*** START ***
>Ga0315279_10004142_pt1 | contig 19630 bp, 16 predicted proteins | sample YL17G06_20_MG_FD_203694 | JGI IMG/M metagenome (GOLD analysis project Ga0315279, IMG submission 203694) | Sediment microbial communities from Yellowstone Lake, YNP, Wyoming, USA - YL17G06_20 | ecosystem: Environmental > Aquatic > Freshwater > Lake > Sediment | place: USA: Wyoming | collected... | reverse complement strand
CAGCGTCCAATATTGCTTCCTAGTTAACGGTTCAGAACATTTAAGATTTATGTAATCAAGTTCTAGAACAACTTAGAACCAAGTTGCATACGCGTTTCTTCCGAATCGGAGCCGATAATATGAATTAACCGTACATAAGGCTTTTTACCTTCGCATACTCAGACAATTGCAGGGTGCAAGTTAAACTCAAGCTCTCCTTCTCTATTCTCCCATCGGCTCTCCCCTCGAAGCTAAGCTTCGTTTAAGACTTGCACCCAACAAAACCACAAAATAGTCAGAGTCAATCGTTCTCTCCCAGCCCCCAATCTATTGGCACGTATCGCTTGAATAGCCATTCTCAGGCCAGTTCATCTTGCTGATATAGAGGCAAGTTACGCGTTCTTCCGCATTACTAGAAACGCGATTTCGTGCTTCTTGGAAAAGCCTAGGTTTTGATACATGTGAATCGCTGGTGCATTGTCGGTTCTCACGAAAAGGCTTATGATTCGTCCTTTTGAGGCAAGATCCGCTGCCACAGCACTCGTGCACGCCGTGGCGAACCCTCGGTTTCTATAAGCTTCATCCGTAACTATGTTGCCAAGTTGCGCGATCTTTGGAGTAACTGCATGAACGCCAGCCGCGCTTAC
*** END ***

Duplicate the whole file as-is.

>Ga0315279_10004142_pt1 | contig 19630 bp, 16 predicted proteins | sample YL17G06_20_MG_FD_203694 | JGI IMG/M metagenome (GOLD analysis project Ga0315279, IMG submission 203694) | Sediment microbial communities from Yellowstone Lake, YNP, Wyoming, USA - YL17G06_20 | ecosystem: Environmental > Aquatic > Freshwater > Lake > Sediment | place: USA: Wyoming | collected... | reverse complement strand
CAGCGTCCAATATTGCTTCCTAGTTAACGGTTCAGAACATTTAAGATTTATGTAATCAAGTTCTAGAACAACTTAGAACCAAGTTGCATACGCGTTTCTTCCGAATCGGAGCCGATAATATGAATTAACCGTACATAAGGCTTTTTACCTTCGCATACTCAGACAATTGCAGGGTGCAAGTTAAACTCAAGCTCTCCTTCTCTATTCTCCCATCGGCTCTCCCCTCGAAGCTAAGCTTCGTTTAAGACTTGCACCCAACAAAACCACAAAATAGTCAGAGTCAATCGTTCTCTCCCAGCCCCCAATCTATTGGCACGTATCGCTTGAATAGCCATTCTCAGGCCAGTTCATCTTGCTGATATAGAGGCAAGTTACGCGTTCTTCCGCATTACTAGAAACGCGATTTCGTGCTTCTTGGAAAAGCCTAGGTTTTGATACATGTGAATCGCTGGTGCATTGTCGGTTCTCACGAAAAGGCTTATGATTCGTCCTTTTGAGGCAAGATCCGCTGCCACAGCACTCGTGCACGCCGTGGCGAACCCTCGGTTTCTATAAGCTTCATCCGTAACTATGTTGCCAAGTTGCGCGATCTTTGGAGTAACTGCATGAACGCCAGCCGCGCTTAC